3. The initial reading on consumer confidence from the University of Michigan in July disappointed, with the index falling to 93.3 in July after a 96.0 print in June. In a release, the survey’s chief economist Richard Curtin wrote, “The small loss in early July reflected a slight rise in concerns about international developments which was partially offset by continued news of job gains.”
  4. Google shares went absolutely nuts on Friday, gaining more than 16% adding more than $60 billion market cap to the company after earnings on Thursday night beat expectations. The search giant reported earnings per share of $6.99, topping expectations, while revenue came in a bit light at $17.7 billion. This also marked the first quarter of new CFO Ruth Porat’s tenure after Porat joined the company from Morgan Stanley. Wall Street analysts praised Porat in notes following the report.
  5. Tesla announced a new mode for its Model S electric vehicle: “Ludicrous Mode.” In a press call on Friday, Tesla CEO Elon Musk announced the upgrade to the car’s performance, and said the company made the upgrade despite the fact that no customers had been asking for it because, as Musk said, “it was too ludicrous.”
  6. Shares of online craft marketplace Etsy had a wild ride on Friday, rising more than 35% after the company got a passing mention on Google earnings conference call as a beneficiary of increased traffic due to what Google called “deep linking.”
  7. The Federal Reserve was in focus this week with Fed chair Janet Yellen speaking to lawmakers on both Wednesday and Thursday. But a report from Business Insider’s Jonathan Marino on Friday said the Fed could face another challenge from lawmakers next week who are seeking to limit the New York Fed’s “permanent” status on the FOMC, the Fed committee that makes decisions on the Fed’s interest rate policies.

Don’t Miss: Wildfires rages in Athens on Friday »

SEE ALSO: Ben Bernanke thinks Europe has a bigger problem to fix than Greece’s debt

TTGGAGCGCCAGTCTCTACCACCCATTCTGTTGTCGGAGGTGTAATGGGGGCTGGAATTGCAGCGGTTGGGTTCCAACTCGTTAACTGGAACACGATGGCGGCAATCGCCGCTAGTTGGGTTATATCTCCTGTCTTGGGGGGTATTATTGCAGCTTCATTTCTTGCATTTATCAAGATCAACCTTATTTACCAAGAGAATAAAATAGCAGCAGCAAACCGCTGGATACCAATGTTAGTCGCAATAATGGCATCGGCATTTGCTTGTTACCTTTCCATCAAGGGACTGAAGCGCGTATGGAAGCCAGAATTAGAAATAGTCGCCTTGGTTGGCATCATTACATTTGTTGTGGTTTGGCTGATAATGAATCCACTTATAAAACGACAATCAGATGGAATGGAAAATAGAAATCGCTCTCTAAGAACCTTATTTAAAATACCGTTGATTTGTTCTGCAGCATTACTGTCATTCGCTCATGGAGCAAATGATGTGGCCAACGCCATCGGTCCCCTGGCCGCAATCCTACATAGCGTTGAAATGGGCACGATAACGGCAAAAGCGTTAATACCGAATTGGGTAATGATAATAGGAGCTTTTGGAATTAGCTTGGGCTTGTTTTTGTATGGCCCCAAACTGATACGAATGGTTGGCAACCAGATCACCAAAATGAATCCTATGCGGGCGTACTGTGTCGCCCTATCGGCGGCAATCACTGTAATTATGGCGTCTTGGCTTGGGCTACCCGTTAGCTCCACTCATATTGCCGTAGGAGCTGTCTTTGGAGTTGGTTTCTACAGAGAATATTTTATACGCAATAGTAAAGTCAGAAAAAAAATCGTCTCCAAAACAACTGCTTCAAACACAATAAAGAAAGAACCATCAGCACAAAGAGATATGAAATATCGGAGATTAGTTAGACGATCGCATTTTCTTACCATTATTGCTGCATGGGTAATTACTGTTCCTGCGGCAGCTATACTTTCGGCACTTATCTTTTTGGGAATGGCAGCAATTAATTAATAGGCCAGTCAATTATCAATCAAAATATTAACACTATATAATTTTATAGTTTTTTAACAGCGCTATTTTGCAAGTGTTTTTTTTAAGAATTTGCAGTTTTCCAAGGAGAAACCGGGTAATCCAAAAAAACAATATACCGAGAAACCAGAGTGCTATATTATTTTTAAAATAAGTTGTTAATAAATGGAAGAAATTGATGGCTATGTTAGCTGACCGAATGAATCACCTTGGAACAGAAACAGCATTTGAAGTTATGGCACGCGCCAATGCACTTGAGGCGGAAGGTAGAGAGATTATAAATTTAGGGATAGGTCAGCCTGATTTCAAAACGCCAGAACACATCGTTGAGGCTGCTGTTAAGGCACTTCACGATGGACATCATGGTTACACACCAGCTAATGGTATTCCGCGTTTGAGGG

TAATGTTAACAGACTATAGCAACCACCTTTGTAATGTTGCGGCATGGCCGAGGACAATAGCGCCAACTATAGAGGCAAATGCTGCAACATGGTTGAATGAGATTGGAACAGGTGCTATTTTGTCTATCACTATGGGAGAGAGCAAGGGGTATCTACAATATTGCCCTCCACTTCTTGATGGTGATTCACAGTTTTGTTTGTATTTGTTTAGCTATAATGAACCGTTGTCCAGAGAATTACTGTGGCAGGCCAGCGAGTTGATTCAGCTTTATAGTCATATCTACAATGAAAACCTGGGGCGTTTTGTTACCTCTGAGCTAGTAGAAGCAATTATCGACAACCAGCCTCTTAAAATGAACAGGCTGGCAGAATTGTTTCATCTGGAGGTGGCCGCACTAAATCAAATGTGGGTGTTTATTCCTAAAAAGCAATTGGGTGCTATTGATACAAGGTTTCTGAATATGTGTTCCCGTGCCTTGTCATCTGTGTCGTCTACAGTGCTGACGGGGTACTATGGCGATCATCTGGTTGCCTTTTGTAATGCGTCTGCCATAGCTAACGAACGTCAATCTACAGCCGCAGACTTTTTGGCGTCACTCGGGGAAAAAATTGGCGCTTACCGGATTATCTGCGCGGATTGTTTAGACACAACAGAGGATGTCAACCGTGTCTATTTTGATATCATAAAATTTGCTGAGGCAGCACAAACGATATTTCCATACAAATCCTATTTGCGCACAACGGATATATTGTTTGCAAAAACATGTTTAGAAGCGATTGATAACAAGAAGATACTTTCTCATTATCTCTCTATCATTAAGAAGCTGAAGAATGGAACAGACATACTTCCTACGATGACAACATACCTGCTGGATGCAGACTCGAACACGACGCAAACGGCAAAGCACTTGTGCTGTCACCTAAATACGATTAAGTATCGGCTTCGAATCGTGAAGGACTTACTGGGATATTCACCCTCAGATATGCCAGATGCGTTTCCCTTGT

Join the conversation about this story »

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In India And China, You Can Buy Your Next Home Without Leaving Home

#AceFinanceNews – July.17: In India And China, You Can Buy Your Next Home Without Leaving Home
Consumerist / Laura Northrup




Depending on how you feel about the way real estate works now, the idea of sticking a house in your Internet shopping cart and clicking “Buy” may or may not appeal to you. Advances in technology mean that you can buy a new house without even going outside, and get a discount for doing so…in India.

Homebuilders’ websites work like a showroom or a demo unit, with three-dimensional walkthroughs available on the screen. The discounts for doing this can be huge: one builder offers 12% off an apartment that costs about $102,000, for example.

E-commerce company Alibaba also worked with a developer to sell houses on the company’s Taobao marketplace, which is pretty much the equivalent of buying a condo on Amazon. Shoppers in India use sites like and even the e-commerce site SnapDeal, where you can also buy clothes, toys, and other regular old merchandise.

One realtor in India told Bloomberg News that it will be impossible for online real estate sales to replace its real-life counterpart, but online sales have been a great way for the housing market in India to deal with some excess housing in new developments that had been delayed.

Indians Are Spending Millions Buying Homes Online [Bloomberg]

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Hertz and Google are big market movers


#AceFinanceNews – NEW YORK (AP):July.17: Stocks that moved substantially or traded heavily Friday on the New York Stock Exchange and the Nasdaq Stock Market:


Hertz Global Holdings Inc. (HTZ), up $2.02 to $19.01

The rental-car company restated more than two years of financial results and announced plans to cut costs and buy back stock.

SolarWinds Inc. (SWI), down $11.51 to $35.54

The m…

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Elizabeth Warren Sends Hillary Clinton a Message

#AceNewsReport – July.17: Elizabeth Warren Sends Hillary Clinton a Message
TIME / Sam Frizell


Massachusetts Sen. Elizabeth Warren drew a bright red line on Friday for 2016 presidential candidates, calling for them to commit to end the so-called “revolving door” between Wall Street and the Cabinet.

The firebrand populist said specifically that all the presidential candidates should support Wisconsin Sen. Tammy Baldwin’s bill introduced this week that would prohibit bonuses for Wall Street executives who take government jobs.